Friday, 18 November 2016

Kinnock lobbies for Circuit of Wales and makes a mess of it.

I must admit to being a sceptic over the Circuit of Wales scheme viability and this has not helped.


It now emerges  that Former Labour leader Neil Kinnock repeatedly pressed the leader of one of Wales’ smallest councils to get his authority to provide a loan of £50m to the troubled Circuit of Wales project, we can reveal.
The Wastng Mule  reports that
The ex-Islwyn MP and European Commissioner, who now sits in the House of Lords, sent a letter to Hedley McCarthy, then leader of Blaenau Gwent council, two years ago.
It was one of a string of letters Lord Kinnock sent on behalf of the company behind the planned motorcycle race track on moorland above Ebbw Vale.
It is claimed that the letter, which was sent on House of Lords notepaper, was drafted for Lord Kinnock by Michael Carrick, the businessman behind the £425m scheme.
It said:
 “One area that is of concern to the developers is the rate of progress and visible action on progressing and securing the required Blaenau Gwent debt funding of £50m.”
 Lord Kinnock went on to state that private sector investors had made it clear they would not inject £200m into the project without the £50m from the council.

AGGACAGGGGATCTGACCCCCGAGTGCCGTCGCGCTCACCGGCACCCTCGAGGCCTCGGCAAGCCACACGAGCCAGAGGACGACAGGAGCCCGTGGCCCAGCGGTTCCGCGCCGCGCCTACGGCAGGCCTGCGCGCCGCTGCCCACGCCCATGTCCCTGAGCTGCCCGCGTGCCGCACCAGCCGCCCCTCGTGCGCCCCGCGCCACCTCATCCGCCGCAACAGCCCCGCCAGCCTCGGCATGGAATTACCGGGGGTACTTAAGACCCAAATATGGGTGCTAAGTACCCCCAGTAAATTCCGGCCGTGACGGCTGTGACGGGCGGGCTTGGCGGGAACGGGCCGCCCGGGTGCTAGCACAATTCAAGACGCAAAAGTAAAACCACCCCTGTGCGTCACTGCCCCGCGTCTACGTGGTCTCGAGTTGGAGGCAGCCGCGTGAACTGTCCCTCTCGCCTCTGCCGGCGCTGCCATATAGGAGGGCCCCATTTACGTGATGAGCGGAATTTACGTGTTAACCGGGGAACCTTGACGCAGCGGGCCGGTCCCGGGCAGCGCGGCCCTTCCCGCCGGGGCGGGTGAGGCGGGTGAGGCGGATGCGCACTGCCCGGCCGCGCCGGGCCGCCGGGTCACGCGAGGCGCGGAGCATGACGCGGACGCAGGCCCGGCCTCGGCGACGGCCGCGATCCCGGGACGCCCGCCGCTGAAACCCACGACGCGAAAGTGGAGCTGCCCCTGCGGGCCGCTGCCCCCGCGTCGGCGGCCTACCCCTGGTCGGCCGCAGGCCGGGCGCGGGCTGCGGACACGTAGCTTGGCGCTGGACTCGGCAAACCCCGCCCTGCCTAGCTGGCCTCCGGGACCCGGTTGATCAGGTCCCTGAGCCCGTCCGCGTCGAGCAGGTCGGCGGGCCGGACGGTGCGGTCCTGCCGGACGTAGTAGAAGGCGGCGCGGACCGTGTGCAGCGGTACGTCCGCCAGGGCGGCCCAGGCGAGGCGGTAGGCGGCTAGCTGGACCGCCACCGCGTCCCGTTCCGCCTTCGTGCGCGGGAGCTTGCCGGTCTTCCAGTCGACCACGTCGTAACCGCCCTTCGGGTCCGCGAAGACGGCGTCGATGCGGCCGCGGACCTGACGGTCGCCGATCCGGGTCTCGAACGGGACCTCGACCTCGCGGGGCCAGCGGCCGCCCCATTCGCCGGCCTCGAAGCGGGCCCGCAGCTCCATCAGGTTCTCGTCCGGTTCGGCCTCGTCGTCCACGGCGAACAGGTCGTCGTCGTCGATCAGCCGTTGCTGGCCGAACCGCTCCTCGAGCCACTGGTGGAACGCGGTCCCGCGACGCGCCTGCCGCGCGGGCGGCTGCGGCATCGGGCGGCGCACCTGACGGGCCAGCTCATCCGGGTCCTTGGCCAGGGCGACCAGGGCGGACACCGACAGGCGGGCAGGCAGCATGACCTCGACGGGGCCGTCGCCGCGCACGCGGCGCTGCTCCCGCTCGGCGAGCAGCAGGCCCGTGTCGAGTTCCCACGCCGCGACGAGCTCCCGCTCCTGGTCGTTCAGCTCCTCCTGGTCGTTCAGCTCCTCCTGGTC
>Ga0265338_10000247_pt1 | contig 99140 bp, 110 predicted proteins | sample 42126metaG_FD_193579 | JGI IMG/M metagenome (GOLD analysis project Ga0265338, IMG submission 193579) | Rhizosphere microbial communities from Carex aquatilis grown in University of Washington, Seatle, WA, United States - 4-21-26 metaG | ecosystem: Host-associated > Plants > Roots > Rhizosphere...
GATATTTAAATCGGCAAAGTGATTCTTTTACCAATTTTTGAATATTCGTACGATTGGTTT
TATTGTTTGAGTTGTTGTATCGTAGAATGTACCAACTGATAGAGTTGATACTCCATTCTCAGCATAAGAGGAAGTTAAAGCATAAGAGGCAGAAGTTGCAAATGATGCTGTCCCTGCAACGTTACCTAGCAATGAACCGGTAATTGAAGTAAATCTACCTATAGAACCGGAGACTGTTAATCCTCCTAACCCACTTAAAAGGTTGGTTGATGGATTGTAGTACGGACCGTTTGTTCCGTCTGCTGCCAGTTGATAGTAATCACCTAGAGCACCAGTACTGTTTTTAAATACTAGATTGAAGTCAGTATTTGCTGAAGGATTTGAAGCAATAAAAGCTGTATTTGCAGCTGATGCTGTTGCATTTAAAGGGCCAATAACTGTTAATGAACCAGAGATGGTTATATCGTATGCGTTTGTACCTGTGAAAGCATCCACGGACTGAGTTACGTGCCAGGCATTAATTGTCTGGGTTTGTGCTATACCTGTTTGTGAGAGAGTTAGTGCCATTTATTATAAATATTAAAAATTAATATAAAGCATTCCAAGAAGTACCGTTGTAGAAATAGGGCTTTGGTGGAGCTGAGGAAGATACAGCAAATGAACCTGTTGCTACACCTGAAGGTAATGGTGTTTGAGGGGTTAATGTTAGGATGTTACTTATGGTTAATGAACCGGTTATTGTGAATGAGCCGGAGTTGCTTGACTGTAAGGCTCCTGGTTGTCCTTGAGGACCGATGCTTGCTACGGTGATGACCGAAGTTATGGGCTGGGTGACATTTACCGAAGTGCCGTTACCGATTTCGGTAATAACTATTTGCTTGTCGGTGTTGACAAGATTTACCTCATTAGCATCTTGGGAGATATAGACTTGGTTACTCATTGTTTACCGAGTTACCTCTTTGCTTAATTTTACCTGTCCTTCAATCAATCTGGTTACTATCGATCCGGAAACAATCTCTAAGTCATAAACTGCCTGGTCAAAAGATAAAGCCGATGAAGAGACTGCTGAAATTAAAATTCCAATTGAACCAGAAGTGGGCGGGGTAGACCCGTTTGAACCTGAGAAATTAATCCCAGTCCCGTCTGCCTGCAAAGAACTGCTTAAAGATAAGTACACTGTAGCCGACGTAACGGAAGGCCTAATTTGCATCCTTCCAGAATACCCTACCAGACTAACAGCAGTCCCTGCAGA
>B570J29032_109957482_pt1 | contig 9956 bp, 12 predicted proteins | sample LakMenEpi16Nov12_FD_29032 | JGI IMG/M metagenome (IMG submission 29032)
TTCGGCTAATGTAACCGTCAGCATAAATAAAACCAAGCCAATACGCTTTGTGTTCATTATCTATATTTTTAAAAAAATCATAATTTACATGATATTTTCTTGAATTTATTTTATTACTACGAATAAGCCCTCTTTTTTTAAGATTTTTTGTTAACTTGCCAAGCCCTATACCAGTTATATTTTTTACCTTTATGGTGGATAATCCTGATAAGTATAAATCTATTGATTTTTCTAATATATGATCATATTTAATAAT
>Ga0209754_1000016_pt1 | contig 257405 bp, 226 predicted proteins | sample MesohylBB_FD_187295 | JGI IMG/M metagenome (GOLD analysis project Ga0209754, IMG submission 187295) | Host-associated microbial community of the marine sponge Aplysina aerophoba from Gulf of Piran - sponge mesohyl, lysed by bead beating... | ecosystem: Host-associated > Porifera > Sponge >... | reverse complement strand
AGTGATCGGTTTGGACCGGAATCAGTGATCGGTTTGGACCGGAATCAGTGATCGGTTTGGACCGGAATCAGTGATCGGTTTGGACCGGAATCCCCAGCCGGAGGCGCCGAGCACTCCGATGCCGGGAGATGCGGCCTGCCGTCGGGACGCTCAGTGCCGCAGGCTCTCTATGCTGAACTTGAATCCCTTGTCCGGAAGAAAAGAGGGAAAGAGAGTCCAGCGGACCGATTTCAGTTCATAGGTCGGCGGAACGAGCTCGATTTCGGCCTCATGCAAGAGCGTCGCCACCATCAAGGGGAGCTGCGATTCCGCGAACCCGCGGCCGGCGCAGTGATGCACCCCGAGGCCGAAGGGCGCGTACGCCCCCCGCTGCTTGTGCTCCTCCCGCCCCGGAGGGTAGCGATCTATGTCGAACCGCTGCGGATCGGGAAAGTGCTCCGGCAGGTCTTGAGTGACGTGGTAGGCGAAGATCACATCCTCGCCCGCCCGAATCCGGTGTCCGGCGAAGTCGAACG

He said: “I am emphasising to you that [Blaenau Gwent council] is running out of time."
It appears that Mr McCarthhy  was less than impressed


Mr McCarthyr wrote: 
"I was taken aback somewhat by the tone of your letter. This council is well aware of its responsibilities to the citizens of Blaenau Gwent."I was confused to receive your letter on House of Lords headed notepaper, even though it is expressly stated that you are writing in your capacity as chairman of the advisory board of Heads of the Valleys Development Corporation Ltd.
"I trust this is an oversight, and that you intended to use [HOTVDC] notepaper."

 He went on to say that Mr Kinnock had not understood the full picture.
He explained that any loan would have to be underwritten by the Welsh Government, that the company kept changing the amount it wanted and that "slow progress has been made by the company in discharging the planning conditions".
Which is a bit of embarrassing criticism of such an experienced politician  as Lord Kinnock.
Mr Mcarthy went on to state that "despite frequent requests from the council for confirmation and details of private sector funding, that information has not been forthcoming."
And he concluded by saying that a £50m loan involved going through the correct political processes, saying: 
"Blaenau Gwent is the second smallest council in Wales and has not considered a loan of this scale in the past".